This absolutely worked and made the mess in my left calf disappear – melted like butter after sustained compression with the alpha ball. Now I just need to get better about regular maintenance… When I had researched it months ago, I remember it was noted as a very strong muscle – I have never really thought my calf muscles were particularly strong, and had assumed that I just needed to continue to strengthen them. Seems what I really needed was a good roll!

Hilary Hug

I really love your description of the importance of this muscle!

Kyrin Hall

Thanks, I really like your article. Good reminder of the interconnect between the gastronemius and how the foot behaves. I will be trying the Alpha ball exercises on this muscle.

Camille Corrivault-Gascon

Ce muscle méconnu par plusieurs personnes est responsable de plusieurs problèmes physiques. C’est si simple parfois de guérir une douleur physique lorsqu’on connait notre corps et qu’on a en notre possession des balles 🙂

Merci pour cette article sur le muscle gastrocnémien!

Catherine Jervis

Great blog post! As a runner i find this is an area that is particular tender on my body but using the balls there helps so much to loosen the muscle out and remove the tension areas. I Iove the examples you provided of when we use the gastrocnemius — i never thought of its involvement when i am on my tippy toes! Its a good reminder too why heal’s arent a great idea.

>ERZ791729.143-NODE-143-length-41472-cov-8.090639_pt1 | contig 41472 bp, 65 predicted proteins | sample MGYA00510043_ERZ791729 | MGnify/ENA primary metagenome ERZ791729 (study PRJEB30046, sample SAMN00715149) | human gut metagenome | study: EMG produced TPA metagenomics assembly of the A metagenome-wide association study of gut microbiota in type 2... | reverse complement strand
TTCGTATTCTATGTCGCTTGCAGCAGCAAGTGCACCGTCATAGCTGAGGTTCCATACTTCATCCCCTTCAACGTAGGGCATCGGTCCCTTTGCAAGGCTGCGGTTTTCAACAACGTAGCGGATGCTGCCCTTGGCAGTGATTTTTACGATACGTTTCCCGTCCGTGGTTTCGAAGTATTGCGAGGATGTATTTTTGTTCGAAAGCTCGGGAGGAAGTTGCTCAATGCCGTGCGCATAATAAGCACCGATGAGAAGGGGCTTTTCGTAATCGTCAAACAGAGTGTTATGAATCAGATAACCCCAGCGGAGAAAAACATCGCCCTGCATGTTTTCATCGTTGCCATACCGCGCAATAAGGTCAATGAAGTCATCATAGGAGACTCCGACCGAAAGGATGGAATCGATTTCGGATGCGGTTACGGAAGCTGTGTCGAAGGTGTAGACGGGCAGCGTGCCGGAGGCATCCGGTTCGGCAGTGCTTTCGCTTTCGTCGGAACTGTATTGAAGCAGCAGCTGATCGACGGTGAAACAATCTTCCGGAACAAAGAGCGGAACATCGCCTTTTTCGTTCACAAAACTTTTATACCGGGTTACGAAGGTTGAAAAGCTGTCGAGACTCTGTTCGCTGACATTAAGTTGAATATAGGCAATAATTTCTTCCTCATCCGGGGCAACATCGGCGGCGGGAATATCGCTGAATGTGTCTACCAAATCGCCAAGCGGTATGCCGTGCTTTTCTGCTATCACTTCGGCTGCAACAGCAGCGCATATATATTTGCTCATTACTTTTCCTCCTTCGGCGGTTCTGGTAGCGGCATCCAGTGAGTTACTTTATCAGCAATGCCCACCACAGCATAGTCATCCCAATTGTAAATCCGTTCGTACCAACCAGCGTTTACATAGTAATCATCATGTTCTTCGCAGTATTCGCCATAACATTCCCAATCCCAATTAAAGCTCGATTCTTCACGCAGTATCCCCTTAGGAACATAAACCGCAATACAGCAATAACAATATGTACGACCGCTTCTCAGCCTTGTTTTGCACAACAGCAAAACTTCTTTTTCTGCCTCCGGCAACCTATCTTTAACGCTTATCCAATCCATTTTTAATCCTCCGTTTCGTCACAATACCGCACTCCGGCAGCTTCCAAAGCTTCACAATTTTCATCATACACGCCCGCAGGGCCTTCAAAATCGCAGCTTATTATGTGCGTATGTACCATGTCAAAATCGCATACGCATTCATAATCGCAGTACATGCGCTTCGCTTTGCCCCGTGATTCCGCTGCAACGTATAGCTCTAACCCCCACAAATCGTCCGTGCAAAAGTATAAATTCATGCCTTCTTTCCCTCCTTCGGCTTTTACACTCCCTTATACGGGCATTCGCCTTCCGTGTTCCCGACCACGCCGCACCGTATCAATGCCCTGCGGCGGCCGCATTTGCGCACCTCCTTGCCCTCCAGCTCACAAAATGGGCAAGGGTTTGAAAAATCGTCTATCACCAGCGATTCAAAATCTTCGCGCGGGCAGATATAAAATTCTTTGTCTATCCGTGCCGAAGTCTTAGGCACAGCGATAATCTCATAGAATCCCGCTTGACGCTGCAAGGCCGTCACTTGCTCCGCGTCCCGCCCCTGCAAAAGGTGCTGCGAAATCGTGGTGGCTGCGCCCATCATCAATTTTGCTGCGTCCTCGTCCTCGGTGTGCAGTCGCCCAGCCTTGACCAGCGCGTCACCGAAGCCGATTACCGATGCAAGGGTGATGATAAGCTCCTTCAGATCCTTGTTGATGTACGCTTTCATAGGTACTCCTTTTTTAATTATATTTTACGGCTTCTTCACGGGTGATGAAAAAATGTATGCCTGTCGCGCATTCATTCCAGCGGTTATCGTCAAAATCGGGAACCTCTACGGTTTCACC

Thanks for the post. I have previously used the original Yoga Tune Up therapy balls on my calves but thanks to your post I tried the Alpha and appreciated the difference. I found this technique to more effectively cover the entire calf and in a more efficient manner – always a bonus!

Mary Eileen

Great explanation for people to be made aware of this part of our leg. People should have no excuse not to “get rolling”


Thanks John! Was discussing this with an athlete today who was complaining of tight calves. Will be using the Alpha during our next session and also happy to have found Kelly’s video on the Bone Saw!

Lisa Hebert

I love this idea of the Alpha Ball for the Gastrocnemius! I typically use the Alpha for the larger muscles and areas of the body, but this sounds like it would allow a tight and tender muscle to slowly release without my body jumping back in “defines” as it usually does when I go after my calves!


I was just asking someone what the alpha ball can be used for yesterday and so happy I found this post. My tight calves will love this technique and I especially love the flossing method shared in Kelly Starrett’s MWOD video.

Jill D

Thank you for the info and for sharing the technique. I haven’t used the alpha much to target the gastrocnemius so I look forward to experimenting with this. Thanks also for sharing the video – this looks like a great way to get into the gastroc and can’t wait to also give this a try. I have flat feet and also some hammertoe action, so will see if implementing these techniques elicits any change.


I intend to give the therapy balls a try as recommended, mainly to see if some bunion surgery-related foot pain might be alleviated.


Hi John,
I also use balls on my gastrocs and calcaneal tendons (and soleus) with extended knees and 90 degree flexion at the hips and a crossed leg. I don’t, however, know how to do this without constantly losing my balance, so I usually end up putting a dowel between yoga blocks and rolling up and down on that. I use Mr.Starrett’s bone saw, but it hurts like crazy as I have a hard time putting just enough pressure in that position.
In any case, thanks for reminding me I need to give my calves some love.


Thanks John. I love the Alpha Ball and have only been using it on my hamstring area. Everyone who comes to visit me in NYC complains how tired their legs are at the end of the day from walking so much. Now I can sit them down and show them how to stretch for active recovery.